Magdalen adds another element. She rolls her shoulders forward, kicking her elbows out slightly. She begins to raise her arms over her head as she rotates her wrists. It is a beautiful, seductive movement.
"This," she says as she seduces the mirror, "is your basic arm movement."
Anamaria raises her arms, twirling her hands. She gets the basic movement but she is missing the grace, the fluidity, the seduction.
- - -
Three weeks later, Anamaria is at her bungalow on a leafy street in Beverly.
She now possesses a long black flamenco skirt with a flouncy ruffle at the bottom, a tight black leotard and the shoes with the tiny nails--and a glimmer of confidence.
She has been practicing for hours in addition to two hours of regular classes a week and the occasional private lesson. She practices in her bedroom, in front of a full-length mirror, while her kids, Nate, 6, and Josh, 3, are at school.
Today, the kids are home but busy playing. She shows off her moves--the two-minute choreographed dance she will perform during a recital a month later.
At the end of the six weeks, she will have run through this dance a hundred times. But now, with the performance still weeks away, she is still learning it.
Her level of commitment astonishes Magdalen.
"One time she came in and said, `I only put in four hours of practice this week,'" Magdalen says. "If I can get the average student to practice 10 minutes a week, that's a lot."
But nobody who knows Anamaria is surprised. She is an unusually dogged person.
"When she gets something in her head, she attacks," says her husband, David Haefelin.
Anamaria agrees. "I'm a bulldog," she says. "I bite in and I don't let go."
- - -
There are just 12 days until the performance and Anamaria is juggling her boys and contractors overhauling one of her bathrooms.
She is better now at executing turns, a major bugaboo for some weeks, and her timing is improving.
She wishes she had done this years ago.
"Why did I wait 15 years to do this?" she asks during a conversation a few weeks earlier. "It isn't that much money. It isn't that much time. I was so wrapped up in finding a job and having the right job and hanging out with my friends."
She is asking a question many of us have asked of ourselves: Where did all of the time go?
"I really wish I had started earlier," she says. "I say make it happen because you only have so long to live in this life."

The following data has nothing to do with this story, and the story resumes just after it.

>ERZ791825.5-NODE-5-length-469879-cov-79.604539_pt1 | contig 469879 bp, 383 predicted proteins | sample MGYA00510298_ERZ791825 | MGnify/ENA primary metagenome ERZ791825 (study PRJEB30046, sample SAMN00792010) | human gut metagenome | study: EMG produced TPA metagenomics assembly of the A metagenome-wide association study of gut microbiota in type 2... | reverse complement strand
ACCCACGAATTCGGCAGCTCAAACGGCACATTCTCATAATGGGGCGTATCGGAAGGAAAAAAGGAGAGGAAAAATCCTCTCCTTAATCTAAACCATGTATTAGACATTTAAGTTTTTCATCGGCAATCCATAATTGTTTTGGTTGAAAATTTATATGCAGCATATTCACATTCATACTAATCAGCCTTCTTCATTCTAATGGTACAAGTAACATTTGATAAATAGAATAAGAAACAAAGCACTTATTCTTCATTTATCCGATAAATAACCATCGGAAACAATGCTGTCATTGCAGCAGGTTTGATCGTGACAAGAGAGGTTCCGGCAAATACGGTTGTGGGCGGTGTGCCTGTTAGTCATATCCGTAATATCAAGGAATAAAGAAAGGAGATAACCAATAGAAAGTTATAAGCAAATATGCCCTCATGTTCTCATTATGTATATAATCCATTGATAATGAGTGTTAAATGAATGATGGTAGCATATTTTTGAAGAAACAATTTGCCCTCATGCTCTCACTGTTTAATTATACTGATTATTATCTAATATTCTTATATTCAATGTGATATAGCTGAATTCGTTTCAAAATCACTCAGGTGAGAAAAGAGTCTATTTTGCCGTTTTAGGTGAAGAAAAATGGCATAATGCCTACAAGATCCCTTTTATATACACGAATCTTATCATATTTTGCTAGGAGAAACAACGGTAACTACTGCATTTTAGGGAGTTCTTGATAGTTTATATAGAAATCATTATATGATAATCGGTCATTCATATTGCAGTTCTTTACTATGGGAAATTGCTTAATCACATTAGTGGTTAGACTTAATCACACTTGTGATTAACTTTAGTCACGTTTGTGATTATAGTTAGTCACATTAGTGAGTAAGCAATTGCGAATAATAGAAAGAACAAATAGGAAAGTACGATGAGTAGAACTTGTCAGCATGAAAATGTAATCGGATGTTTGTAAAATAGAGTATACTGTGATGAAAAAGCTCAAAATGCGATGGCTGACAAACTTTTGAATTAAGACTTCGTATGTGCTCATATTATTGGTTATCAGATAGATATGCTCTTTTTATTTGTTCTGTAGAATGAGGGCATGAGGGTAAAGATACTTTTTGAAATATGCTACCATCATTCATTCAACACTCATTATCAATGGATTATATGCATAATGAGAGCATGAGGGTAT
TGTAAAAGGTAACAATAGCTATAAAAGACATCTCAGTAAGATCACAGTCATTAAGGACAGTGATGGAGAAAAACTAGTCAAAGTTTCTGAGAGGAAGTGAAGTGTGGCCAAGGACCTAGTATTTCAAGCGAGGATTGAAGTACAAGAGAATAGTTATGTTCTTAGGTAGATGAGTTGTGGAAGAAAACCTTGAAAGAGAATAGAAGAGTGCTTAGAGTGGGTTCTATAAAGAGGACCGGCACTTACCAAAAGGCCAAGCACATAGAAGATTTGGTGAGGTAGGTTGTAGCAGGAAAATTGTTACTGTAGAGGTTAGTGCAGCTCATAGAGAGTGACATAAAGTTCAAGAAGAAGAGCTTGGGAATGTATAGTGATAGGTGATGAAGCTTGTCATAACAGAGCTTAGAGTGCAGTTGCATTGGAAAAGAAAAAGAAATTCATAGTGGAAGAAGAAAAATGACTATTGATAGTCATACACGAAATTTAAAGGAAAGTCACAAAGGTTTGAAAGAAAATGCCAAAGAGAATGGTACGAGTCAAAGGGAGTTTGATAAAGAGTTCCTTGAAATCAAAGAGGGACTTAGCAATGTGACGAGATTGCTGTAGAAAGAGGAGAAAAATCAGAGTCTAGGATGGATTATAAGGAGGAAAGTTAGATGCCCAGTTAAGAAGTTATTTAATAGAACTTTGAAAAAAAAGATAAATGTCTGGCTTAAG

Back at the auditorium, Anamaria has just walked onstage with fellow beginners (and Chicagoans) Shiwali Varshney, Daniela Bueno and Janira Monterroso. They are walking in a line and clapping to the rumba flamenco music, which is bright, exciting.
Two minutes and counting until the end of the dance.
If they are nervous, it doesn't really show. Their movements are fluid, mostly crisp.
The only hint of jangled nerves is in their faces, which wear half-thawed smiles some of the time, looks of fierce concentration at other times and, at the end, a patina of relief and joy.
Now they are swishing their skirts back and forth. There is complicated heelwork--stamp, stamp, heel. Stamp, stamp, heel.
Now the turns. Oh, the turns. Four in a row, while moving, and while synchronizing with the other dancers.
Anamaria executes hers well. Hours of practice have paid off.
The dance is wrapping up now. It has been a success--Anamaria, Shiwali, Daniela and Janira have captured the music's lightness, brightness and sense of fun.
Someone says "y!"--the signal to exit the stage, and they leave to roaring applause.
Offstage, they are elated and self-critical.
"I felt like I did horrible!" Anamaria says, though she is ecstatic and happy. "I felt like my face was molting into something horrible."
She mimes a face that looks like it is melting. "The best part? Running off the stage!"
Still, the women are hugging and laughing. "That was so much fun!" Anamaria says.
After the recital, Anamaria finds her family and friends, who are waiting to embrace her. "She was great," her husband says.
This is, she says, just the beginning.
"I know I am going to keep doing it," she says. Her smile is enormous.
"It takes so much time to learn--you can't learn it all in six weeks! But it's thrilling because it's a start for me."